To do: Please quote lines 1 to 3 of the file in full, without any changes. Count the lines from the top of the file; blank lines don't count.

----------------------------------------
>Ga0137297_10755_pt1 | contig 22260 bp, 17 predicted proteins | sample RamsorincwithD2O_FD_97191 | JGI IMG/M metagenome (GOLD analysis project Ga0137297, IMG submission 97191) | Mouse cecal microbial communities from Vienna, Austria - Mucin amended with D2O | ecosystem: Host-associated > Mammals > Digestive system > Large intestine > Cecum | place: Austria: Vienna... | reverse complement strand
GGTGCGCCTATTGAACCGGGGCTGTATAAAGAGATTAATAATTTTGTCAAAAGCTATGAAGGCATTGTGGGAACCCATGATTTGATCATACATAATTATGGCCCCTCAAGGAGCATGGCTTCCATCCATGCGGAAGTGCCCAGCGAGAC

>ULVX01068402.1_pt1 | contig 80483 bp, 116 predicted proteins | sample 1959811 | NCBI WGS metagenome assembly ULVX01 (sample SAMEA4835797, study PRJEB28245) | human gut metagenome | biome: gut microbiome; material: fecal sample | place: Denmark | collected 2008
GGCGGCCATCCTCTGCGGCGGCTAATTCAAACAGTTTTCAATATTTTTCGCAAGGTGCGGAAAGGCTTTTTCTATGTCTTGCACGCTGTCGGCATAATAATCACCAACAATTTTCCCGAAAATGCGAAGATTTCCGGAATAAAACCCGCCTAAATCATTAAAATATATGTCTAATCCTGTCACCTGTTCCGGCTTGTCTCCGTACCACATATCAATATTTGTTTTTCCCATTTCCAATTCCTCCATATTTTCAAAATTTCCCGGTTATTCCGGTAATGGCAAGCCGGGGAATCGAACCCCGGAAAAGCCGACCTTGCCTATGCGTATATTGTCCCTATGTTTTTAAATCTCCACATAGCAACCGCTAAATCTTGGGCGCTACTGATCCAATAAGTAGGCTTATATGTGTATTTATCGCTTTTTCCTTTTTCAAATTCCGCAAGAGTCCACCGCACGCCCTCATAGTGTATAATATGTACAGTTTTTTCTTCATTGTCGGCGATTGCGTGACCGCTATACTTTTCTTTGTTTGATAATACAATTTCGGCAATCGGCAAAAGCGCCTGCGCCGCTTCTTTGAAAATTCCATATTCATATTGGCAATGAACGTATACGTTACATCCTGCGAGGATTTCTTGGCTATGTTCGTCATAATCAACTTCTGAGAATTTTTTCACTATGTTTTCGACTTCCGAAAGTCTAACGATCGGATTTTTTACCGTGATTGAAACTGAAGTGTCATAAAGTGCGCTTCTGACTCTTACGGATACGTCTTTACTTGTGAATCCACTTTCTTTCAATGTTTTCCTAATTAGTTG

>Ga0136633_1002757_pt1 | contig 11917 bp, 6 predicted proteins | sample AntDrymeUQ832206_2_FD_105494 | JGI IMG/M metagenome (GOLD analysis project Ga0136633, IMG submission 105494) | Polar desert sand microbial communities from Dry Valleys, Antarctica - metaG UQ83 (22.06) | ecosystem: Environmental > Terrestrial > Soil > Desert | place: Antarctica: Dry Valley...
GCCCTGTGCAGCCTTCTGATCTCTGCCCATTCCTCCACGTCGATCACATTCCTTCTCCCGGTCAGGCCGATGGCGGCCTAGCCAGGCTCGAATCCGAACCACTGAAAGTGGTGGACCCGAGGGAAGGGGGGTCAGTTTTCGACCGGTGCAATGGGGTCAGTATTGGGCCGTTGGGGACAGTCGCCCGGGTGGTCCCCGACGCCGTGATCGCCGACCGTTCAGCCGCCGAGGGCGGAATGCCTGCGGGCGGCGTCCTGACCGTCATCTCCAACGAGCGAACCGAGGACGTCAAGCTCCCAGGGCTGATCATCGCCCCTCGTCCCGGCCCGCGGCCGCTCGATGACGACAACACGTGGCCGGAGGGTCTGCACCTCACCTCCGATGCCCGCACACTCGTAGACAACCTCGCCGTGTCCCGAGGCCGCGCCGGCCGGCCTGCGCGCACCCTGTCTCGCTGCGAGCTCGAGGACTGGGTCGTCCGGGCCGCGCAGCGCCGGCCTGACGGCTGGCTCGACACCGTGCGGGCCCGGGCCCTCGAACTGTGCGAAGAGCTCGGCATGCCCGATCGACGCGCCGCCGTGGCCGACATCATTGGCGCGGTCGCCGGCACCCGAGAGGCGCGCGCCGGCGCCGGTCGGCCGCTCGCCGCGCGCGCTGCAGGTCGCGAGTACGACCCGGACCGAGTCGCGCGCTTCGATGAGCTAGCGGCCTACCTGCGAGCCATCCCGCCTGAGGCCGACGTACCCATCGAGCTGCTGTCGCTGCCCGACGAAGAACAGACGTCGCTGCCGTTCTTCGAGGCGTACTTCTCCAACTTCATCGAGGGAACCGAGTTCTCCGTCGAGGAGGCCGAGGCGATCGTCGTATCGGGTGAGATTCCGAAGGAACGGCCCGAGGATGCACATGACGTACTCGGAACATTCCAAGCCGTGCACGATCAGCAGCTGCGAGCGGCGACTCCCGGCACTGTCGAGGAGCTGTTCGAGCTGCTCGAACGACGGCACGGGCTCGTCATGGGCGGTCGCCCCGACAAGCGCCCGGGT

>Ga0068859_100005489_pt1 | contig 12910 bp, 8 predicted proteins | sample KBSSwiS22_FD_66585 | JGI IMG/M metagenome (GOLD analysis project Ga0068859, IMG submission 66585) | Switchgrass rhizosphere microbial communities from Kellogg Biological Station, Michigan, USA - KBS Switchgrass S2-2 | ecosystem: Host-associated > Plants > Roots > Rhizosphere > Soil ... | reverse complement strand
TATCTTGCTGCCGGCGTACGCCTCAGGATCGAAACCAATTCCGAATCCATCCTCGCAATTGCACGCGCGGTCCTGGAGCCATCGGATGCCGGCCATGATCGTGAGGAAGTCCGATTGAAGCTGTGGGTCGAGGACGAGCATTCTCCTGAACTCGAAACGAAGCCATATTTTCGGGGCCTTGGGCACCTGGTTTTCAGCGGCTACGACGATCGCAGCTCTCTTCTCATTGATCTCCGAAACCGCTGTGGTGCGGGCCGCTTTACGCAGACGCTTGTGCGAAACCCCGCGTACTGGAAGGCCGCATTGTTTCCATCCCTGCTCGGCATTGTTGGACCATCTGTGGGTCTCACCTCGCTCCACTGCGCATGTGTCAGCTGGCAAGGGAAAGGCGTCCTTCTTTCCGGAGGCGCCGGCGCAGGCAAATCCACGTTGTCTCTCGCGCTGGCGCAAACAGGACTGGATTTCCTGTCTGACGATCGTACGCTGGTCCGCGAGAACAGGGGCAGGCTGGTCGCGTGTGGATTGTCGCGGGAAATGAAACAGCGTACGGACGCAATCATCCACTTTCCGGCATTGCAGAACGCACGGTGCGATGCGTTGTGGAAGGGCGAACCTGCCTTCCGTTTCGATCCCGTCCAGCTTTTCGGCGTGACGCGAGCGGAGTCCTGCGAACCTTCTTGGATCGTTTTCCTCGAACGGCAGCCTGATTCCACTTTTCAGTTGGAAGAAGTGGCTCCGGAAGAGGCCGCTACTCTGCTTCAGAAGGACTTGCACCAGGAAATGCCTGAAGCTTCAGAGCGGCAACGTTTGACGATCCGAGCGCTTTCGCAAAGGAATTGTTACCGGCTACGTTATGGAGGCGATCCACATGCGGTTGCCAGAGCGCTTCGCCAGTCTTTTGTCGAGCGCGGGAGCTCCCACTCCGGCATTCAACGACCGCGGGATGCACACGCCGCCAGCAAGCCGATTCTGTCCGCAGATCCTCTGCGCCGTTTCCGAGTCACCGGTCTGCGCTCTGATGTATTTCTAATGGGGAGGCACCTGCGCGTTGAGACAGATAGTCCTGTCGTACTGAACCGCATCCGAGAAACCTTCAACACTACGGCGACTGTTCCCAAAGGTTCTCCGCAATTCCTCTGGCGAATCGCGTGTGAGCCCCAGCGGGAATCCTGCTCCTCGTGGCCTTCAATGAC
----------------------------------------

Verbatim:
>Ga0137297_10755_pt1 | contig 22260 bp, 17 predicted proteins | sample RamsorincwithD2O_FD_97191 | JGI IMG/M metagenome (GOLD analysis project Ga0137297, IMG submission 97191) | Mouse cecal microbial communities from Vienna, Austria - Mucin amended with D2O | ecosystem: Host-associated > Mammals > Digestive system > Large intestine > Cecum | place: Austria: Vienna... | reverse complement strand
GGTGCGCCTATTGAACCGGGGCTGTATAAAGAGATTAATAATTTTGTCAAAAGCTATGAAGGCATTGTGGGAACCCATGATTTGATCATACATAATTATGGCCCCTCAAGGAGCATGGCTTCCATCCATGCGGAAGTGCCCAGCGAGAC

>ULVX01068402.1_pt1 | contig 80483 bp, 116 predicted proteins | sample 1959811 | NCBI WGS metagenome assembly ULVX01 (sample SAMEA4835797, study PRJEB28245) | human gut metagenome | biome: gut microbiome; material: fecal sample | place: Denmark | collected 2008